How are you affected?

If a mortgage has been obtained by fraud, it is then the proceeds of crime. If solicitors complete a property transaction where the mortgage has been obtained by fraud, you risk committing a principal money laundering offence. Courts will assume a high level of legal knowledge and education, and be less willing to accept claims that a solicitor was unwittingly involved in a fraud if they have not applied appropriate due diligence to a transaction.

How can you protect yourself?

Know the warning signs for fraudulent mortgage transactions. Ask yourself the following questions:

  • Has the property been owned by the current owner for less than six months?
  • Has the value of the property significantly increased in a short period of time?
  • Does the client usually engage in property investment of this scale?
  • Does the client seem unusually disinterested in their purchase?
  • Does the client seem unusually disinterested in the amount of the fee?
  • Is the mortgage for the full value of the property?
  • Is the deposit being paid by someone other than the purchaser?
  • If there is money left over from the mortgage after the purchase price has been paid, are you being asked to pay this money to the account of someone you don't know, or to the introducer, or to someone else on the client's instructions?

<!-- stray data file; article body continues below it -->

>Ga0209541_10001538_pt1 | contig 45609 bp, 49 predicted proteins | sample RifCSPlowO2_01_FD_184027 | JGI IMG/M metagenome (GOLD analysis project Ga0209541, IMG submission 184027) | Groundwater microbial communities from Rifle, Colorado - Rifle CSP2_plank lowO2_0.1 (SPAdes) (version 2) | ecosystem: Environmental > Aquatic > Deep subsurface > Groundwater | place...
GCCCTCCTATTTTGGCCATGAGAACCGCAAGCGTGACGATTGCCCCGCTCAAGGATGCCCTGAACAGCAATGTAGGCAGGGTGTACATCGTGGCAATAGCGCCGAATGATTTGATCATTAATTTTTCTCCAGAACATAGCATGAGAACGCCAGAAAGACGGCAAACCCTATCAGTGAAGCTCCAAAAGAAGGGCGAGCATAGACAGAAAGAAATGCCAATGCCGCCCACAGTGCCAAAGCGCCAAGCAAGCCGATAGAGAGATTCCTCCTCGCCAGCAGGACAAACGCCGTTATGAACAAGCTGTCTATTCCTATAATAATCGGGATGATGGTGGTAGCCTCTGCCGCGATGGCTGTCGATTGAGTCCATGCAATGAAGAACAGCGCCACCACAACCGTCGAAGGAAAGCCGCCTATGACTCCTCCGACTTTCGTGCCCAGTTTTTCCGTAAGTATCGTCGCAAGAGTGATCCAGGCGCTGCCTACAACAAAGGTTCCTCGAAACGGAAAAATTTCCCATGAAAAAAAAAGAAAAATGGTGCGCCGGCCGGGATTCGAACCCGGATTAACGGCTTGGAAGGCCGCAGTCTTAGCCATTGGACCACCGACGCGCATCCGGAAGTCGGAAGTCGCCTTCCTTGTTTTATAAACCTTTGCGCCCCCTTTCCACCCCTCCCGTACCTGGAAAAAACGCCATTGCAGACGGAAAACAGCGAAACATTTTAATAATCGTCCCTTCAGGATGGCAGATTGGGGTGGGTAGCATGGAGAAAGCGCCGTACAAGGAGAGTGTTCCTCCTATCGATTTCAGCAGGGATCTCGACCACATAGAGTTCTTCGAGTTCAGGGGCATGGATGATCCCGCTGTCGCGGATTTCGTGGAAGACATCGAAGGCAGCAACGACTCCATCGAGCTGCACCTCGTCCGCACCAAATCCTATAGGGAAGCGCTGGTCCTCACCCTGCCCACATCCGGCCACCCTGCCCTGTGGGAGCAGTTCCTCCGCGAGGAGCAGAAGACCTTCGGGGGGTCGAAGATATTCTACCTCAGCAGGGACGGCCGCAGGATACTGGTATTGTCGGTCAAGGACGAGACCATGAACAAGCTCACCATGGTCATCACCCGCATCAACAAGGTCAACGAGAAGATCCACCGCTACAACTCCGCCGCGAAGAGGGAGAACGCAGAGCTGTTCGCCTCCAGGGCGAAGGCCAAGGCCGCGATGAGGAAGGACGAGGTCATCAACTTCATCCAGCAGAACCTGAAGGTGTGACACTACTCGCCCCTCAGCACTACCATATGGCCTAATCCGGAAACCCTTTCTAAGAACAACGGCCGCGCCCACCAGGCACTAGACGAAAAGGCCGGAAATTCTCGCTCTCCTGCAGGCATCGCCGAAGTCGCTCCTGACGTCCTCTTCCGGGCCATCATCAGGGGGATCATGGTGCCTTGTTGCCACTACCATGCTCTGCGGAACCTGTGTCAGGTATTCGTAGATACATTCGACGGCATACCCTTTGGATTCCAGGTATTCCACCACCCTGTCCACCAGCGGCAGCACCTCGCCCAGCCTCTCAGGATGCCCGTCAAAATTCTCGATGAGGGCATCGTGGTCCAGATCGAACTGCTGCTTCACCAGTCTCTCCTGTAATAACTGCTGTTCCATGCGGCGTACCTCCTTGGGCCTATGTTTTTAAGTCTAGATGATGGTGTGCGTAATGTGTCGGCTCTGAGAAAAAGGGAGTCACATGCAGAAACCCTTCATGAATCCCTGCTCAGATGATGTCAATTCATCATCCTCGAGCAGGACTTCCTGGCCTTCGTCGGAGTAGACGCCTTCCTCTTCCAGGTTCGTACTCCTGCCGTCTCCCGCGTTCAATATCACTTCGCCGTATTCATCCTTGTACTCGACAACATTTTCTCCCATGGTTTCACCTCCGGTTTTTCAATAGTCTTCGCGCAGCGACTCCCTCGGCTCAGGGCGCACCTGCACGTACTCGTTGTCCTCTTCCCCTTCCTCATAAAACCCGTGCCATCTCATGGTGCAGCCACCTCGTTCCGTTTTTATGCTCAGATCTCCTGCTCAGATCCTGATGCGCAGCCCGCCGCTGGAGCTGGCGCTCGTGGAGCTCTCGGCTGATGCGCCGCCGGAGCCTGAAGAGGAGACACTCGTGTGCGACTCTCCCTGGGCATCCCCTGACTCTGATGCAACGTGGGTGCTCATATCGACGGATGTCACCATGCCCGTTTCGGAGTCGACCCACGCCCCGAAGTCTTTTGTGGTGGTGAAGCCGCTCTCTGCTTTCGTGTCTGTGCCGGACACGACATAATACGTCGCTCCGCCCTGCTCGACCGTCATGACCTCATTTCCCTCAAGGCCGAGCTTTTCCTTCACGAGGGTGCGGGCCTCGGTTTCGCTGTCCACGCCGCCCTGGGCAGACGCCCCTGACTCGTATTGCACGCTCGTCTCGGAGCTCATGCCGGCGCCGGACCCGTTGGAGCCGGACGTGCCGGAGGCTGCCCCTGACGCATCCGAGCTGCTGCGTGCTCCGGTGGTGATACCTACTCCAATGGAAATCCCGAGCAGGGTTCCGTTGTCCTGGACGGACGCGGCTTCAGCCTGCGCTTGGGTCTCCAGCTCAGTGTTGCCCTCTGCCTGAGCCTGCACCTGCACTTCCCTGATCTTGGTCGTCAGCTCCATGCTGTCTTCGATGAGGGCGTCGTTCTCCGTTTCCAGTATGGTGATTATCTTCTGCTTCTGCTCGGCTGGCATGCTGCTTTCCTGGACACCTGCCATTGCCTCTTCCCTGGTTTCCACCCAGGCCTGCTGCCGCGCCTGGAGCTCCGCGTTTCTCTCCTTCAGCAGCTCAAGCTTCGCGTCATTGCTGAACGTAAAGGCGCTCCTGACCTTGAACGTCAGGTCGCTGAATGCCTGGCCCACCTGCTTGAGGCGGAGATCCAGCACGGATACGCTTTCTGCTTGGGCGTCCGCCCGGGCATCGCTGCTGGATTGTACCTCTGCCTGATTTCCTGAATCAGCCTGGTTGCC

• Have you been asked to enter a price on the title that is greater than you know was paid for the property?

Where any of these warning signs exist, applying anti-money laundering checks and applying the requirements set out in the CML handbook will help you to understand whether you are involved in a legitimate transaction or if you are being used to facilitate mortgage fraud.

Relevant checks and procedures include:

  1. Know your client and any beneficial owners - ascertain and verify the identity of the purchaser. Ensure the identities you have been given correspond with the information on the mortgage documents and any bank accounts relating to the transaction.
  2. Undertake enhanced due diligence - many organised crime syndicates conducting mortgage fraud provide only paperwork, and avoid a meeting. If you do not meet your client, you are required under the Money Laundering Regulations 2007 to undertake Enhanced Due Diligence, and enhanced monitoring of the transaction.
  3. Relying on other professionals - if you asked to use the reliance provisions in the Money Laundering Regulations 2007 to minimise client due diligence activities, consider who you are relying upon.
    • Are they regulated for anti-money laundering purposes?
    • Do you know them personally?
    • Are they from an established firm?
    • What is their reputation?
    • Are they able to provide you with the client due diligence material they have?

Even if you rely on someone else, you are still responsible for ensuring due diligence has been appropriately conducted.

  1. Reporting - if you suspect you are being asked to facilitate money laundering, you should consider making a disclosure to the Serious Organised Crime Agency.
  2. Disclose material facts - inform your lender client providing the mortgage of all material facts as required under the CML Handbook.